mass (n.1)

late 14c., "irregular shaped lump; body of unshaped, coherent matter," from Old French masse "lump, heap, pile; crowd, large amount; ingot, bar" (11c.), and directly from Latin massa "kneaded dough, lump, that which adheres together like dough," probably from Greek maza "barley cake, lump, mass, ball," which is related to massein "to knead," from PIE root *mag- "to knead, fashion, fit."

The sense in English was extended 1580s to "a large quantity, amount, or number." Meaning "bulk" in general is from c. 1600. As "the bulk or greater part of anything" from 1620s. Strict sense in physics, "quantity of a portion of matter expressed in pounds or grams" is from 1704.

As an adjective, "of, involving, or composed of masses of people; done on a large scale," from 1733, first attested in American English mass meeting "public assembly persons in mass or of all classes to consider or listen to the discussion of some matter of common interest." Mass culture is from 1916 in sociology (earlier in biology); mass hysteria is from 1914; mass movement is from 1897; mass grave is from 1918; mass murder from 1880.

mass (n.2)

"eucharistic service," Middle English messe, masse, from Old English mæsse, from Vulgar Latin *messa "eucharistic service," literally "dismissal," from Late Latin missa "dismissal," fem. past participle of mittere "to let go, send" (see mission).

Probably so called from the concluding words of the service, Ite, missa est, "Go, (the prayer) has been sent," or "Go, it is the dismissal." The Latin word sometimes was glossed in Old English as sendnes "send-ness." Meaning "musical setting of certain parts of the Catholic (or Anglican) liturgy" is by 1590s.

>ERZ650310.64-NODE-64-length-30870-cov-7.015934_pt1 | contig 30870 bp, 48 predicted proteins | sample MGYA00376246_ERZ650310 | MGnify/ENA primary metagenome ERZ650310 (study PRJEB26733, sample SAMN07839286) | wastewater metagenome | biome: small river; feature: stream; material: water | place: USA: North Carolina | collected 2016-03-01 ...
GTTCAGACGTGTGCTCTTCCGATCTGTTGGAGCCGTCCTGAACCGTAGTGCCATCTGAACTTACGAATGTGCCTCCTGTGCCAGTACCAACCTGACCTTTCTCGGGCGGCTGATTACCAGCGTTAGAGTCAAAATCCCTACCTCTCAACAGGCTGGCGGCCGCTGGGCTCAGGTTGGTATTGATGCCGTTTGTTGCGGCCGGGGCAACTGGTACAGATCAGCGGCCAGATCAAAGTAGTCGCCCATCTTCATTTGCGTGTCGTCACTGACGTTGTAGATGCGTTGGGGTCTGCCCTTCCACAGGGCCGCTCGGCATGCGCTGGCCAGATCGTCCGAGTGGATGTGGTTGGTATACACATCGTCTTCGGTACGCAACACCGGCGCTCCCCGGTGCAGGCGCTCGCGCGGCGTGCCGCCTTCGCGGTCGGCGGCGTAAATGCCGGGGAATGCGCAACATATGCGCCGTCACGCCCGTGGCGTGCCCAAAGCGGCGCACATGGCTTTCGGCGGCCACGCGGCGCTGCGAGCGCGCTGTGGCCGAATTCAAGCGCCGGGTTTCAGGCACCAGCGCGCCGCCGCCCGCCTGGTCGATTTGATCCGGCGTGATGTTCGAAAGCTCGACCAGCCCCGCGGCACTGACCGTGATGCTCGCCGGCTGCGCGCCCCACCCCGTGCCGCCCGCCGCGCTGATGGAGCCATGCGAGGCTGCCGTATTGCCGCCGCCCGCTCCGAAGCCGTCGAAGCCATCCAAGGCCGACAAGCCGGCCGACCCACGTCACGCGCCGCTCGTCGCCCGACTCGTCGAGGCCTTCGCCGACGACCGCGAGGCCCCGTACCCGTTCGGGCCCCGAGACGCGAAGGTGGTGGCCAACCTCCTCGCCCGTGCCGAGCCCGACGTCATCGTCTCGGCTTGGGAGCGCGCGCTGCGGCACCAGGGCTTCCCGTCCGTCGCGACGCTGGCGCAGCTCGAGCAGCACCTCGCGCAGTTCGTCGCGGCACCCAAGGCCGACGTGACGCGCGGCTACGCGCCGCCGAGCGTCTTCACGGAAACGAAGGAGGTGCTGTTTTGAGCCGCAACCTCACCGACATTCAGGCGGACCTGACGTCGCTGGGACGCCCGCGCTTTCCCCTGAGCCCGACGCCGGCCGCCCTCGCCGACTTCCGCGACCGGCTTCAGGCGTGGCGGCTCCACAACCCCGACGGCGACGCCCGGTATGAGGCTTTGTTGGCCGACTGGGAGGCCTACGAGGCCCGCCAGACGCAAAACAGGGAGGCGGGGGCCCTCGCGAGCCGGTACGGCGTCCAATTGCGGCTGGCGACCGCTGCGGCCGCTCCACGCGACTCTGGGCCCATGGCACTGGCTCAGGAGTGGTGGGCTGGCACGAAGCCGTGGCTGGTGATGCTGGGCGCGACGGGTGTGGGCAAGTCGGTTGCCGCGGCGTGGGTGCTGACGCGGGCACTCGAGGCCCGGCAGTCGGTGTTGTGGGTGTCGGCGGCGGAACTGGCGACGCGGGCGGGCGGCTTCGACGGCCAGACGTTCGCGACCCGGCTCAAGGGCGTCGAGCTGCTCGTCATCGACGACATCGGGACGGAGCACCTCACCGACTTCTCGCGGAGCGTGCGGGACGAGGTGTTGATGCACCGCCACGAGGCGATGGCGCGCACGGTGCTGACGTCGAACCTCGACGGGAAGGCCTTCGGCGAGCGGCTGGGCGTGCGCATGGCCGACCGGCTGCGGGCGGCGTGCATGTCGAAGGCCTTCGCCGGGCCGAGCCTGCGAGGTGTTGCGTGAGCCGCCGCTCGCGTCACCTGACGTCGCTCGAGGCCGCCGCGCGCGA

mass (v.)

late 14c., transitive, "to form into a mass" (implied in y-maced), from mass (n.1) or from French masser. Intransitive sense of "to gather in a mass, collect in masses" is by 1560s. Related: Massed; massing.

updated on December 05, 2018

Definitions of mass from WordNet
mass (n.)
the property of a body that causes it to have weight in a gravitational field;
mass (n.)
(often followed by `of') a large number or amount or extent;
Synonyms: batch / deal / flock / good deal / great deal / hatful / heap / lot / mess / mickle / mint / mountain / muckle / passel / peck / pile / plenty / pot / quite a little / raft / sight / slew / spate / stack / tidy sum / wad
mass (n.)
an ill-structured collection of similar things (objects or people);
mass (n.)
a body of matter without definite shape;
a huge ice mass
mass (n.)
the common people generally;
separate the warriors from the mass
Synonyms: multitude / masses / hoi polloi / people / the great unwashed
mass (n.)
the property of something that is great in magnitude;
he received a mass of correspondence
Synonyms: bulk / volume
mass (v.)
join together into a mass or collect or form a mass;
Crowds were massing outside the palace
mass (adj.)
formed of separate units gathered into a mass or whole;
Synonyms: aggregate / aggregated / aggregative
Mass (n.)
(Roman Catholic Church and Protestant Churches) the celebration of the Eucharist;
Mass (n.)
a musical setting for a Mass;
Mass (n.)
a sequence of prayers constituting the Christian Eucharistic rite;
Etymologies are not definitions. From, not affiliated with etymonline.